Search Images Maps Play YouTube News Gmail Drive More »
Sign in
Screen reader users: click this link for accessible mode. Accessible mode has the same essential features but works better with your reader.

Patents

  1. Advanced Patent Search
Publication numberUS5880214 A
Publication typeGrant
Application numberUS 08/938,043
Publication dateMar 9, 1999
Filing dateSep 26, 1997
Priority dateJan 28, 1993
Fee statusLapsed
Also published asDE69411046D1, DE69411046T2, EP0609076A2, EP0609076A3, EP0609076B1
Publication number08938043, 938043, US 5880214 A, US 5880214A, US-A-5880214, US5880214 A, US5880214A
InventorsSadanao Okuda
Original AssigneeRiso Kagaku Corporation
Export CitationBiBTeX, EndNote, RefMan
External Links: USPTO, USPTO Assignment, Espacenet
Emulsion inks for stencil printing
US 5880214 A
Abstract
An emulsion ink for stencil printing is disclosed which enlarges the selection region of a body to be printed on, improves the handling property and adds a building-up feeling and a brilliance to the printed letters and others by developing the drying property, sticking tendency and preservation stability of the ink. The emulsion ink for stencil printing is characterized by using an oil-in-water type resin emulsion as a water phase in the water-in-oil type emulsion ink consisting of an oil phase and a water phase, and it is further characterized in that the minimum film-making temperature for the oil-in-water type resin emulsion described above is 40 C. or less and its compound ratio is 2-45 wt.% as a reduced solid basis of the total amount of the avaiable emulsion ink.
Images(6)
Previous page
Next page
Claims(8)
What is claimed is:
1. An emulsion ink for stencil printing, wherein the emulsion ink is of a water-in-oil composition comprising a 10-70% by weight oil phase component and a 90-30% by weight water phase component, said water phase further comprising an oil-in-water resin emulsion, said oil-in-water resin emulsion having a minimum film-making temperature of 40 C. or less.
2. An emulsion ink for stencil printing according to claim 1, wherein said oil-in-water resin emulsion contains one or more resins selected from a group consisting of polyvinyl acetate, ethylene-vinyl acetate copolymer, vinyl acetate-acrylic ester copolymer, polyacrylate, polymethacrylate, styrene-acrylic ester copolymer, vinylidene chloride-acrylic ester copolymer, polyvinyl chloride, vinyl chloride-vinyl acetate copolymer, and polyurethane.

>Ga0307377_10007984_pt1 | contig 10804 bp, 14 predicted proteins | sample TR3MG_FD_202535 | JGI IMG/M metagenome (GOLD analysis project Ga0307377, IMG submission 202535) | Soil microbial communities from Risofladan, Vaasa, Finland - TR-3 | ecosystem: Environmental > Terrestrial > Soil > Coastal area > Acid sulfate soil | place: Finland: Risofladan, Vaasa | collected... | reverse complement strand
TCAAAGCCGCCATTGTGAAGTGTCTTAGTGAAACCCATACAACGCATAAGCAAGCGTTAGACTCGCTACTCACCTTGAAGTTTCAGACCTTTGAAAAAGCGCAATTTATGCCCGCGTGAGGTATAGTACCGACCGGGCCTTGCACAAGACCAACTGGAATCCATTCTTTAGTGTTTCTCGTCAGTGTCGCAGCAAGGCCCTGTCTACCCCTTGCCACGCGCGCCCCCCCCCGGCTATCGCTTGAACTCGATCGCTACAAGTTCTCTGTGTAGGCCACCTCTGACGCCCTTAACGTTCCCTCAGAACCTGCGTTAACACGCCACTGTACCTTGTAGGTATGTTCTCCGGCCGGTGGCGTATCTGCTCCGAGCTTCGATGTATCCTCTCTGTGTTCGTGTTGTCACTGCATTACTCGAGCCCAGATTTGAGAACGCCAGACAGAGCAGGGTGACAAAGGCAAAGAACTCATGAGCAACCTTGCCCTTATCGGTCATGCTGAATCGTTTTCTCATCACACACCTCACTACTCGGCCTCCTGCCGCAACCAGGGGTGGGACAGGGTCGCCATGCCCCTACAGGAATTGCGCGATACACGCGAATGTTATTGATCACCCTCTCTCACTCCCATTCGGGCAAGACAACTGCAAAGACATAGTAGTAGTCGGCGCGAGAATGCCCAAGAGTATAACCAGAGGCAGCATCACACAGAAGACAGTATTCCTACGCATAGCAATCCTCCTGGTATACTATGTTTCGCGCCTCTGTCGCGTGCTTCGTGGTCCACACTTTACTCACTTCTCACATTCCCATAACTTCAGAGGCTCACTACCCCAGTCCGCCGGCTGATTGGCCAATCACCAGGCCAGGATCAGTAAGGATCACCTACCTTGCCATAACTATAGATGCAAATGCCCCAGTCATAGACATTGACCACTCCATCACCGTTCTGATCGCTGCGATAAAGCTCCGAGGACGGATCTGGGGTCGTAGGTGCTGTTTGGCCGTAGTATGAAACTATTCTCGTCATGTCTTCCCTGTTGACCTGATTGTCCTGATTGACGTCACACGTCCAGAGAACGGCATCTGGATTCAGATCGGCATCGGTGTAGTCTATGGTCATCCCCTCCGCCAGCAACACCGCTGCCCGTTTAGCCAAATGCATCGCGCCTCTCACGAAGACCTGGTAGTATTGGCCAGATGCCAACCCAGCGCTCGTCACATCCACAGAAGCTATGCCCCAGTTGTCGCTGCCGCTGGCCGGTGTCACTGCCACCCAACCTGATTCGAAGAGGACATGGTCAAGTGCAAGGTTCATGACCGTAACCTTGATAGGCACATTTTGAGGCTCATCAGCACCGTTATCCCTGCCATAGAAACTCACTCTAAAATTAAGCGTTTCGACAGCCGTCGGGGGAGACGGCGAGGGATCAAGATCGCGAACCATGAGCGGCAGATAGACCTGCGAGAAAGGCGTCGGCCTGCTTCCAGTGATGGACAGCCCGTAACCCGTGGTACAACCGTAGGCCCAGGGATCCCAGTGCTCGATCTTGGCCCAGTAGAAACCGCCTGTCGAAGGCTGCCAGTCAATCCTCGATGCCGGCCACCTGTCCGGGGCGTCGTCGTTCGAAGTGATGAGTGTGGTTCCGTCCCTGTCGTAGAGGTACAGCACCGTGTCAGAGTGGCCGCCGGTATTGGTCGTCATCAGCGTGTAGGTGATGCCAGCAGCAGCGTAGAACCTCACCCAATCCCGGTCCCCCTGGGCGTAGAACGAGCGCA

3. An emulsion ink for stencil printing according to claim 1, wherein the content of said oil-in-water type resin emulsion is in a range of 2-45% by weight as a reduced solid basis of a total amount of available emulsion ink.
4. An emulsion ink for stencil printing according to claim 3, wherein a content of said oil-in-water resin emulsion is in a range of 10-30% by weight as a reduced solid basis of a total amount of available emulsion ink.
5. A water-in-oil emulsion ink for stencil printing, said ink comprising:
a first composition including about 5.8 to 9.0 parts by weight of a resin, about 3.0 parts by weight of a coloring agent, about 10.0 to 14.8 parts by weight of an ink solvent, and about 3.0 parts weight of an emulsifying agent;
a second composition including about 5.0 to about 14.0 parts by weight of water; and
a third composition including about 57.0 to 65.0 parts by weight of an oil-in-water emulsion; wherein said oil-in-water emulsion has a minimum film forming temperature of about 40 C. or less.
6. The water-in-oil emulsion ink for stencil printing according to claim 5 wherein said second composition further includes about 1.0 parts by weight of an electrolyte, and about 3.0 parts by weight of a water soluble resin.
7. An ink particularly adapted for stencil printing, said ink comprising:
a water-in-oil emulsion including an oil phase having a range of 10-70 wt. % and a water phase having a range of 90-30 wt. %; and
said water phase further including an oil-in-water resin emulsion of 2-45 wt. % as a reduced solid basis of a total amount of the ink, said oil-in-water resin emulsion having a minimum film forming temperature of about 40 C. or less.